BOROUGH PARK, Brooklyn — Dozens filled the streets of a Brooklyn neighborhood overnight in protest of Gov. Andrew Cuomo’s new restrictions in several areas of New York City where there has been an uptick in coronavirus cases.
A large crowd of people from the Orthodox Jewish community came together in the Borough Park area late Tuesday night into early Wednesday, making it clear they’ll continue to pray despite the statewide mandate to restrict houses of worship in virus “hot spots.”
“The constitution overrides everything,” activist Heshy Tischler said as he spoke out on behalf of the crowd and his community. “You do not have to close your shul,” he also said.
At one point, demonstrators set a fire in the middle of a street.
While the protest was largely peaceful, police said one person was hurt and hospitalized after a fight broke out among those gathered. It was not immediately clear what led to the dispute.
The NYPD said no arrests were made at the protest.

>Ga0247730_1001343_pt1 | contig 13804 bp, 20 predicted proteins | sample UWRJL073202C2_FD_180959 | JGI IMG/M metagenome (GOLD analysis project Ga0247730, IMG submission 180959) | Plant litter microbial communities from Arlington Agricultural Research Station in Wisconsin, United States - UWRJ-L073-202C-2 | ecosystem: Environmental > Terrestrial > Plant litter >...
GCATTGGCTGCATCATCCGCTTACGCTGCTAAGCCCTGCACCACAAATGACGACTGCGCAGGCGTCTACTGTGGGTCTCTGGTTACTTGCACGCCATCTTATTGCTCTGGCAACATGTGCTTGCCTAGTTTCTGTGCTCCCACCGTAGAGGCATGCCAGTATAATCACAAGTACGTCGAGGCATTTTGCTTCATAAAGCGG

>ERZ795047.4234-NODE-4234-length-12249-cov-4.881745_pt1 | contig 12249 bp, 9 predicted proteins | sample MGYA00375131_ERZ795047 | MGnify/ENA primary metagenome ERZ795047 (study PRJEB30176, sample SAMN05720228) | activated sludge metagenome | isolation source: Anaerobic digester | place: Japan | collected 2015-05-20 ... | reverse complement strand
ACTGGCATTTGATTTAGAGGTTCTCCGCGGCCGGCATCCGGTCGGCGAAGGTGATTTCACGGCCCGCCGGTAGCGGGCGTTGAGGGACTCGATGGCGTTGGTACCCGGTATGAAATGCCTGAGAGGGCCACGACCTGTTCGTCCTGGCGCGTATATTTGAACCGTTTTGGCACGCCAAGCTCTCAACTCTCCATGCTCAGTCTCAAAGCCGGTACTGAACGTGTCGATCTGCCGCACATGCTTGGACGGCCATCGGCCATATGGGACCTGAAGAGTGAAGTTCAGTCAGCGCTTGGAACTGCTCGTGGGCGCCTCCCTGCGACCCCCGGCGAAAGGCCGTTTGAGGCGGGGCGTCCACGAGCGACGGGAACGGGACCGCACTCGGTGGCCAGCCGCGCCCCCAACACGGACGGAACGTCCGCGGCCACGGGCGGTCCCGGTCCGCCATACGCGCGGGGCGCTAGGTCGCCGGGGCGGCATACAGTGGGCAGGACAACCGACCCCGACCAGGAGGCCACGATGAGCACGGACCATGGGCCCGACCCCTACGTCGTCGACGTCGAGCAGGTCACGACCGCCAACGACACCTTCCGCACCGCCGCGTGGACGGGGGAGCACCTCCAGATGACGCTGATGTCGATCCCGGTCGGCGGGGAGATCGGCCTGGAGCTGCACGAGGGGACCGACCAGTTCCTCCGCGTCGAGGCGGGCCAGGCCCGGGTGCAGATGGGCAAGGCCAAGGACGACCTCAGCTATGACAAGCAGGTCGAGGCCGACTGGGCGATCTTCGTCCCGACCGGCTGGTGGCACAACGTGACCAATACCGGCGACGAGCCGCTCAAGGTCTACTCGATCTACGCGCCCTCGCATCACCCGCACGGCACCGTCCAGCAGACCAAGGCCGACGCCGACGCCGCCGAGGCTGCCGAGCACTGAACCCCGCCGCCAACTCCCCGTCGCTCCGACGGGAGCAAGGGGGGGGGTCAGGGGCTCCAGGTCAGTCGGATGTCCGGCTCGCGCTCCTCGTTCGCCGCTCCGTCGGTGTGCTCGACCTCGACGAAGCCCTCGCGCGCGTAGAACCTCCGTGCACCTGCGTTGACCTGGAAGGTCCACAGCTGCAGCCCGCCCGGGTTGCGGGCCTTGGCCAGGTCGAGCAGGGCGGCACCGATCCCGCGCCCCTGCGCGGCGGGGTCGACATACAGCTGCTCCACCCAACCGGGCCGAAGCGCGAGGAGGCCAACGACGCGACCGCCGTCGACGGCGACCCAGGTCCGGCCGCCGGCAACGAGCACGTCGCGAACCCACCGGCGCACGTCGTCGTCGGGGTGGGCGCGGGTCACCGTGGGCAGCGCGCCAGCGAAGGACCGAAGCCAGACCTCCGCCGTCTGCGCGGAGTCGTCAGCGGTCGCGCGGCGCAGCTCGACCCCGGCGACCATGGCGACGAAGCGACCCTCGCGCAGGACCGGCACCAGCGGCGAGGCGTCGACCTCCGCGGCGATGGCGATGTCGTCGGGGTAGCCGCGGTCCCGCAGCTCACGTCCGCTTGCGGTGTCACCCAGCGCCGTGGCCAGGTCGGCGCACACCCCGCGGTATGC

The group said they are planning another demonstration for Wednesday night around 9 p.m.
To slow the spread of the virus in the COVID-19 “hot spots,” the governor unveiled a Cluster Action Initiative on Tuesday.
Cuomo’s plan uses a color-coded system to identify the level of restrictions in each effected geographic area.
The red zones, where the highest number of cases exists in a cluster, will face the most drastic action. Additional action will be taken in communities surrounding the cluster, labeled the orange zones, to stop the spread of the virus. And, as a precaution, some restrictions will also be implemented in communities that outline that area, identified as yellow zones.
When it comes to religious gatherings, there will only be up to 25% capacity allowed in houses of worship, or 10 people maximum, in red zones.
In orange zones, there will only be up to 33% of capacity allowed in houses of worship or 25 people maximum.
Houses of worship in yellow zones can have up to 50% capacity.
In a joint statement from four City Council members who represent religious neighborhoods where there are “hot spots,” the leaders described the governor’s plan as a bait-and-switch.
The community leaders said they were told on a conference call that synagogues in red zones could operate at 50%, then later learned of the more-severe restrictions when Cuomo announced the plan.
Bishop Nicholas DiMarzio, from the Roman Catholic Diocese of Brooklyn, also issued a statement saying the governor’s restrictions are unfair.
“To think that some of our churches have the capacity to hold a thousand people for Mass, a capacity range of 10 to 25 people is disrespectful to Catholics and to the clergy who have followed the rules,” DiMarzio said.